And thankfully, there are some features that I haven’t had to use yet. In the event that your car throws up a Check Engine light, the Automatic app is capable of showing some detailed information about what may be causing it and how to potentially fix it. And if you’ve got Crash Alert enabled, the Link will be on the lookout for the sort of incredibly hard stops that usually signify, well, a crash. In the event it detects one, it collects your location information using your phone’s GPS and attempts to send it along to the local authorities by way of Automatic’s backend servers. It’s exclusive to the U.S. and still very much in beta though — Automatic admits that at this point there’s no guarantee that any nearby police stations or fire departments will respond.
There are, as always, some caveats to be aware of. While years and years worth of cars physically have an OBD-II port somewhere, the Automatic Link can’t decipher the data from every single one of them (you can check your car’s compatibility here).
That crucial Bluetooth connection presents some problems of its own too — if you’re the type of person who relies on Bluetooth to stream your music through your car stereo or access your contact list on the go, you may to have to decide which of these experiences means more to you. Then again, there’s a fair to middling chance that if your car came with Bluetooth functionality out of the gate, it’s already going to replicate some of the Automatic Link’s more basic features.
And you know what? That’s just fine. My car rolled off an assembly line in 2006, which was apparently the model year just before the one when neato options like AUX inputs and in-dash fuel economy gauges became standard fare. A drill and a $15 gewgaw from Amazon fixed that first problem, and now a $99 gadget + app combination have taken care of the latter for me (and then some). On some level though, I just wish the Automatic system did more — I’d love a web view that lets me dig into all this information in aggregate, and some maintenance reminders every few thousand miles since I’m probably running a little behind on that too.
Now this is all well and good, but there’s a bigger question to tackle: am I actually a better driver?
Well, I’m getting there. The thing to remember about Automatic is that it isn’t going to magically make you a more conscientious driver — you have to work at it. The name of the game is behavior modification through better data. In that sense the Automatic dongle is a sort of Fitbit for your car, a reasonably inexpensive doodad that shines a little more light on what you put your car (and your wallet) through on a weekly basis. Exactly what you do with that data is entirely up to you.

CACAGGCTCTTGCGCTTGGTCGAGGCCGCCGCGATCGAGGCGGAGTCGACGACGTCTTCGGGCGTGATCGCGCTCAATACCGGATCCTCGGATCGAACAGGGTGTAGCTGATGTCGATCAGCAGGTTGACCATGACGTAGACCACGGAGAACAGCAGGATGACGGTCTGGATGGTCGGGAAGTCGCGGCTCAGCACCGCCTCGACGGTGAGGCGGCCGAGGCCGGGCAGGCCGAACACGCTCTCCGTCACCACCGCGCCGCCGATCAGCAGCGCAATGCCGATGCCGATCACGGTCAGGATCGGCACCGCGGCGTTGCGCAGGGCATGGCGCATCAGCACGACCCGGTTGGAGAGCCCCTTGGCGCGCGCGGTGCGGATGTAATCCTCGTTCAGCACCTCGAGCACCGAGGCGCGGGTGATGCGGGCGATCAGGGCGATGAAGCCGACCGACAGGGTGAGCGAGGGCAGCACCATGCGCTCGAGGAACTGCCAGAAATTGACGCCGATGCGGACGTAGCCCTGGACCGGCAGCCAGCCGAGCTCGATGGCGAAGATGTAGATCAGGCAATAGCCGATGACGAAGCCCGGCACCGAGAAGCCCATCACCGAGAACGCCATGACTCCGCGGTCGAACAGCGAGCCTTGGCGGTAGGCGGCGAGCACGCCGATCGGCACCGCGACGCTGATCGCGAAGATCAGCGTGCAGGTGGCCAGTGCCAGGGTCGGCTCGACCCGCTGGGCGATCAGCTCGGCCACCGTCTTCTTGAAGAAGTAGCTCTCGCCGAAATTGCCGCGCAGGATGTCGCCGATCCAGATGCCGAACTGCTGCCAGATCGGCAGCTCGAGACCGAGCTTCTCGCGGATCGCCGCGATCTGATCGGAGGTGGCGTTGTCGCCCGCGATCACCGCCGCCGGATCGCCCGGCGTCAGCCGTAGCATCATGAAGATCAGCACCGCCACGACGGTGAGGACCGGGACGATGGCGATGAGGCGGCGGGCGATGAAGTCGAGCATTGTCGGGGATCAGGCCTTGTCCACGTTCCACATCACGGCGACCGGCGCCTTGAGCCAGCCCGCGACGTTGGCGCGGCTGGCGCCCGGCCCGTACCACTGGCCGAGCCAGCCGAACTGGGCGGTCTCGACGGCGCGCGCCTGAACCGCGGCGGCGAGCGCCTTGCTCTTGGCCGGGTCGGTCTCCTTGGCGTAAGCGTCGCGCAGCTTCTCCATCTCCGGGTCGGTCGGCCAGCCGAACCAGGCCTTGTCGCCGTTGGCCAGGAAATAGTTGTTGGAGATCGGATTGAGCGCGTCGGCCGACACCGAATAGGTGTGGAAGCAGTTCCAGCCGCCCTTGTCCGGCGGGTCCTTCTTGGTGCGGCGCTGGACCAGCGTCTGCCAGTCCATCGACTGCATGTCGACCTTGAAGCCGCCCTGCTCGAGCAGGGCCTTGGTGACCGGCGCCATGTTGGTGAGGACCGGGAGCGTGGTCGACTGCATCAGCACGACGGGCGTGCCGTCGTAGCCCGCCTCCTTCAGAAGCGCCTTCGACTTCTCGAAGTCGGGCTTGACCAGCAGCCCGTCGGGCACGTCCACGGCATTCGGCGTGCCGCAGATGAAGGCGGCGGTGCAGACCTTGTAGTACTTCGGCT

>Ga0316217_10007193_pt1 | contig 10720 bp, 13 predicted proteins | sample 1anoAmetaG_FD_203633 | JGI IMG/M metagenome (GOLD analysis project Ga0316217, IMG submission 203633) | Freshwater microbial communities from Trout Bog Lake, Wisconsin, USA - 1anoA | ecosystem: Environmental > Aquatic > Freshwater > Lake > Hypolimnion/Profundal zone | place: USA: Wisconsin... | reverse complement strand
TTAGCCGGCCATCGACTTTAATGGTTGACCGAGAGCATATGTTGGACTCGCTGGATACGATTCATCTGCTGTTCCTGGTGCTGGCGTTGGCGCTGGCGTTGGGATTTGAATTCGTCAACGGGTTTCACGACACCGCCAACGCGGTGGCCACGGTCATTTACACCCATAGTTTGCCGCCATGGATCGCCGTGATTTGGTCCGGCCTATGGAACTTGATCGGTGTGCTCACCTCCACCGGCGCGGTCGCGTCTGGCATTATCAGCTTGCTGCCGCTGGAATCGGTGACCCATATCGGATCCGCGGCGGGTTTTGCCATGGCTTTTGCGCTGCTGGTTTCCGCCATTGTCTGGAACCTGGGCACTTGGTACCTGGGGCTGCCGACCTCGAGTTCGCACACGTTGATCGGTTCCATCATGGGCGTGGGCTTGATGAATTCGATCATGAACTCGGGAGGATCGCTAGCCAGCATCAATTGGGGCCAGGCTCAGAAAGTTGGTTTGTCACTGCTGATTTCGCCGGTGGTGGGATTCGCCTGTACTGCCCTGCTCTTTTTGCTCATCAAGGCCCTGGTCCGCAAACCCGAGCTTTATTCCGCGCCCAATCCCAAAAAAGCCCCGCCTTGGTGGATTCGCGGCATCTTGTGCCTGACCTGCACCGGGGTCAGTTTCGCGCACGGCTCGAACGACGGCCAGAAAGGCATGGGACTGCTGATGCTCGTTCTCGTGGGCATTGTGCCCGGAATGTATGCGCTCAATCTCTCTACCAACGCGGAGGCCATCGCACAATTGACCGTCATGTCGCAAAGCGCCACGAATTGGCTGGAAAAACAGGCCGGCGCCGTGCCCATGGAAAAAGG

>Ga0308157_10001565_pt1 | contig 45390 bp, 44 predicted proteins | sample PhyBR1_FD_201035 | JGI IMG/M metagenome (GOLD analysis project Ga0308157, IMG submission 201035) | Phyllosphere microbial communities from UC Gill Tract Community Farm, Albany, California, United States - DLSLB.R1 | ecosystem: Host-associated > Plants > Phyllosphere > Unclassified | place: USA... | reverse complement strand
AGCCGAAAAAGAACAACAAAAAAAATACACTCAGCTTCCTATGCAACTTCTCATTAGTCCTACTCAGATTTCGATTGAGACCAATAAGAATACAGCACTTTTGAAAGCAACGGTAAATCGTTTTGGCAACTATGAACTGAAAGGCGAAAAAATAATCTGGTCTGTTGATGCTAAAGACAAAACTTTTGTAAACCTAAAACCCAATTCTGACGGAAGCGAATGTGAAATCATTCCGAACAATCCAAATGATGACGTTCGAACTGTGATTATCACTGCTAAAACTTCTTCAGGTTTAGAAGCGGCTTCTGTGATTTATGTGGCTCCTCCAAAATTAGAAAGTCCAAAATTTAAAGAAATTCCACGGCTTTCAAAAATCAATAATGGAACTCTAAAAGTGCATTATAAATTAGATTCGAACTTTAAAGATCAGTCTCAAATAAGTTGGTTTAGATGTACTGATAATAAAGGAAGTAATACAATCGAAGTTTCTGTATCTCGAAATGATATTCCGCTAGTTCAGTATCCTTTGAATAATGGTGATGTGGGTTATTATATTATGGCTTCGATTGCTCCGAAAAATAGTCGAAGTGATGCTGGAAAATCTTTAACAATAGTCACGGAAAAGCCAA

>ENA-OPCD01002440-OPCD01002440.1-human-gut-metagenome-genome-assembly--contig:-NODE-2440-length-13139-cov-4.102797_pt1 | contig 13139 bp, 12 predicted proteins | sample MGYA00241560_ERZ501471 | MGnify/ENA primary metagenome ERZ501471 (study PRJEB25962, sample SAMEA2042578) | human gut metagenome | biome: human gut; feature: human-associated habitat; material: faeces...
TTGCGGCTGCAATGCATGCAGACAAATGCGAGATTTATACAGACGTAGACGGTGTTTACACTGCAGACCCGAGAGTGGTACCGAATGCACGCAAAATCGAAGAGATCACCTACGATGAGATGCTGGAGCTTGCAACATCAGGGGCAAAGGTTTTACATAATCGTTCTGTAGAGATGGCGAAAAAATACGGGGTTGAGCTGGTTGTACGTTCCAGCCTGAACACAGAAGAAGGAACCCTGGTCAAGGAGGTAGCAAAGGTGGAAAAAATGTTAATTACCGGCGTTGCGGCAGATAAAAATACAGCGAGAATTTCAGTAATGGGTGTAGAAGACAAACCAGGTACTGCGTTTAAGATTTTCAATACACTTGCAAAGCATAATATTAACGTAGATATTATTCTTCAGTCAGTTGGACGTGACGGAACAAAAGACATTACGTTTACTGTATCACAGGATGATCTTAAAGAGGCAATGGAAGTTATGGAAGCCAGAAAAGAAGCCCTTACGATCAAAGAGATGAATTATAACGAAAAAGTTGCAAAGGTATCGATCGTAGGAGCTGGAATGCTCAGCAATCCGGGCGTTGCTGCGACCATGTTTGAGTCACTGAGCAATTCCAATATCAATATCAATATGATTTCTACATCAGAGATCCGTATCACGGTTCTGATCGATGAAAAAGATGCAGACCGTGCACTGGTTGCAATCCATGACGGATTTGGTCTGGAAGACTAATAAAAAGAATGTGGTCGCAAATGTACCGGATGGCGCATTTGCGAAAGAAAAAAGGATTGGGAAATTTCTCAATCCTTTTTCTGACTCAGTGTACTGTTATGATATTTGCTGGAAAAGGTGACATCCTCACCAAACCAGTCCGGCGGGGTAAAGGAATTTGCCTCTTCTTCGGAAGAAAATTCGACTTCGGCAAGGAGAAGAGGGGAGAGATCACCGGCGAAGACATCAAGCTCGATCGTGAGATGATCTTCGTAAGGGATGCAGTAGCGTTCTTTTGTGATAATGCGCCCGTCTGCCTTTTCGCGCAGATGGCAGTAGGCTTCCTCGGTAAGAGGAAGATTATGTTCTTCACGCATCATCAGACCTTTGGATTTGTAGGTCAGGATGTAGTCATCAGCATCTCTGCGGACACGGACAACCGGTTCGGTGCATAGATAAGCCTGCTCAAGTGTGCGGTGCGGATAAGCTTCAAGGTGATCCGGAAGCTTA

In my case, I’ve slowly grown to be a bit more thoughtful on road in the two or so weeks since I first jammed the dongle in my ODB port. That’s not to say that I’ve given up my leadfoot tendencies completely — sometimes you just need to crank things up a bit — but I’m noticeably more cognizant of how fast I’m going at any given moment. It’s even gotten to the point where I finding myself driving as close to 70 MPH as possible without actually going over, even when the Automatic isn’t plugged in.
It’s also not meant to be a replacement for more robust, capable ODB scanners. Needless to say, dyed-in-the-wool car buffs may not find enough value here to warrant a purchase. The same goes for people who are more than happy putting pedals to the metal on a regular basis — chances are they’re not planning to change their behavior very soon. But for cost-conscious consumers? Or people like me who actively want to change their driving style? The Automatic experience is worth the asking price, and with any luck it’ll only get better with time.
Video production by Steve Long